Ramos The Standout At Under Armour Game

Heliot Ramos (Photo by Mike Janes)
Heliot Ramos (Photo by Mike Janes)

CHICAGO—Throughout the workouts leading up to Saturday's Under Armour All-America Game, outfielder Heliot Ramos put together more inconsistent swings during batting practice than anyone else.

Ramos fouled balls off, even swung and missed. In a lineup of polished hitters, Ramos did not stand out.

But every now and then he'd connect and show impressive power to all fields. What was especially notable was how the ball carried when he stayed back and drove the ball to the opposite power alley.

But when the game began and the pitchers started popping 90-plus mph, Ramos transformed from a sometimes-awkwardly swinging bundle of potential into the standout of standouts.

It's hard to have a better game than the one Ramos put together at Wrigley Field. He went 3-for-3 and finished a double short of a cycle to be named the star of the game. Ramos didn't get a chance to try for a double as rain washed away the final two innings.

After two lightning delays, the game was called, giving the National a 5-4 win over American.

In his first at-bat, Ramos drove in two runs with a triple down the right field line. In his second at-bat he added another RBI with a single to left field in the fourth. And in his third and final at-bat of the game in the bottom of the sixth, he reached the basket overhanging the 368-foot sign in left center field.

This isn't new for Ramos. He also starred in games at Perfect Game National, hitting hard liner after hard liner. In batting practice? He was just another guy.

"I feel more comfortable facing pitchers rather than BP, and I concentrate harder," Ramos said, as translated by coach Rollie Pino.

The younger brother of Red Sox Triple-A catcher Henry Ramos, Heliot showed the kind of power scouts love to see in the game as he drove the ball to all fields. The National team ended the game with six hits. Ramos had three of them.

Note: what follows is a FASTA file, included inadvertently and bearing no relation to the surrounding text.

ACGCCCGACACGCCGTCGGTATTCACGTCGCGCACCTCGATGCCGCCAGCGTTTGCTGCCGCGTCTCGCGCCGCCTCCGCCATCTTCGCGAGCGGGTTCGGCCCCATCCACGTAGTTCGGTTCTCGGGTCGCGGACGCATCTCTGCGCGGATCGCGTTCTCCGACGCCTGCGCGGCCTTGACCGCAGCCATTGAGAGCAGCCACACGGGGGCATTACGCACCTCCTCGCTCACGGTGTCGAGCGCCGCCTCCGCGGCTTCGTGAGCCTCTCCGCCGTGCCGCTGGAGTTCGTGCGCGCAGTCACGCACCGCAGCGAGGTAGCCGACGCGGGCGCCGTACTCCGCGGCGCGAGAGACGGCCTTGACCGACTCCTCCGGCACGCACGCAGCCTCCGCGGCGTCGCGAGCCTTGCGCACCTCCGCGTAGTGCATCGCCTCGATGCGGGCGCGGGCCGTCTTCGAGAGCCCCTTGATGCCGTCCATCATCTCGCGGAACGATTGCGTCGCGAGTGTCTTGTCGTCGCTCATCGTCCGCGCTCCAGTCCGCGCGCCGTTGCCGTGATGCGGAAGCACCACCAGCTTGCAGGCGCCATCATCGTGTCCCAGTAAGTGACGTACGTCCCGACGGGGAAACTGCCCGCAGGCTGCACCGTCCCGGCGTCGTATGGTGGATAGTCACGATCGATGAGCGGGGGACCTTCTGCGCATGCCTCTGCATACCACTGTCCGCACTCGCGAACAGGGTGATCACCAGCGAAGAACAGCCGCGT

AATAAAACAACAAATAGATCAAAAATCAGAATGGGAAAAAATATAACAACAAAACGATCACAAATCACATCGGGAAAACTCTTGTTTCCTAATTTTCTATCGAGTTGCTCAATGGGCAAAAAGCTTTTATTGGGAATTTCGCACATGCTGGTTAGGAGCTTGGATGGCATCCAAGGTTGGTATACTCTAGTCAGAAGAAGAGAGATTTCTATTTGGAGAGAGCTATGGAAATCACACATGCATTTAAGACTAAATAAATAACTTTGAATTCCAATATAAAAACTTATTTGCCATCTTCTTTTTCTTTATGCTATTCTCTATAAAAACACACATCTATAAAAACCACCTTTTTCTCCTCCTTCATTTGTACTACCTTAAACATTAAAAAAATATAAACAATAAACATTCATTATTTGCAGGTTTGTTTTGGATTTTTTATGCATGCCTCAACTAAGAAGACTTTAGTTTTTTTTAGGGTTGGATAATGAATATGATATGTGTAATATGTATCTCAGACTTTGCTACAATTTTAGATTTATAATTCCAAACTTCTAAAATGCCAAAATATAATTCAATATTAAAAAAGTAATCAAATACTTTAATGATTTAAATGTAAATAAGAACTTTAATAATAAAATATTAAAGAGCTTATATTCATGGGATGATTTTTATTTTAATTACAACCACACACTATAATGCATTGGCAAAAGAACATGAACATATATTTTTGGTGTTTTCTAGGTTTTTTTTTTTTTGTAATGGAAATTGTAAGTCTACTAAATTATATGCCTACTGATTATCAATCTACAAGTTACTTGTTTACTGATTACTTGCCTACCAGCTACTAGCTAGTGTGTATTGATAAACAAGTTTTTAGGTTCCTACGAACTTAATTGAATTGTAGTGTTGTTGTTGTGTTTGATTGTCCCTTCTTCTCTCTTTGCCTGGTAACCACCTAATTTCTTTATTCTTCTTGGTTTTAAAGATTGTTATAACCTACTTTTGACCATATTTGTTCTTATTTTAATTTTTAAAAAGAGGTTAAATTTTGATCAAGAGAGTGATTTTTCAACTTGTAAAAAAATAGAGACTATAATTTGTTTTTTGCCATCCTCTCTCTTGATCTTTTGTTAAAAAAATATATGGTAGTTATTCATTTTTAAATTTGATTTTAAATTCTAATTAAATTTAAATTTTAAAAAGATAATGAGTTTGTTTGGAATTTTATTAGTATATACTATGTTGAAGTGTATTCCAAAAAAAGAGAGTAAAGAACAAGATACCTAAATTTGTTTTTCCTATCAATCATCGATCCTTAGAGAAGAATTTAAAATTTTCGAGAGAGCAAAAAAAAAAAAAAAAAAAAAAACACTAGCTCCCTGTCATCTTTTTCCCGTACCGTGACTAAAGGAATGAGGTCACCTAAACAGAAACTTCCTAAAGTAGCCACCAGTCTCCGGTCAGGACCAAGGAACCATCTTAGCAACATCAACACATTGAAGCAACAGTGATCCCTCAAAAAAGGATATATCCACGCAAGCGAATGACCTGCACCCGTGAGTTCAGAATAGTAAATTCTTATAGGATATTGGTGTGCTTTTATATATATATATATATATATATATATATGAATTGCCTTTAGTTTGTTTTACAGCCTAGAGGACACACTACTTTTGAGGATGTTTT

Ramos wasn't the only star of a game that has plenty potential first-round picks in the 2017 draft.

Righthander Hunter Greene touched 97 mph (98 on the stadium gun) to tie Tyler Kolek's Under Armour game record for velocity in a very quick first inning as the American team starter. Righthander Shane Baz cruised through a scoreless inning of his own while showing very good feel for his 82-84 mph slider.

Defensively, there were also several highlights. Second baseman Adam Hall leaped high to rob a hit. Center fielder Joe Gray managed to run down a ball hit directly over his head, leaping at the end to make an acrobatic catch. And left fielder Cole Brannen caught a fly ball that left him crashing into the ivy and the bricks behind the ivy.

"It was cool and it hurt. But it was worth it, absolutely. It took my breath away for a second but it was all good," said Brannen who added an RBI triple as well.

Outfielder Royce Lewis evened the game up in the top of the sixth with a home run to left field off of Mitchell Stone that almost left the ballpark. But all that did was give Ramos another chance to shine with his home run to take the lead back.

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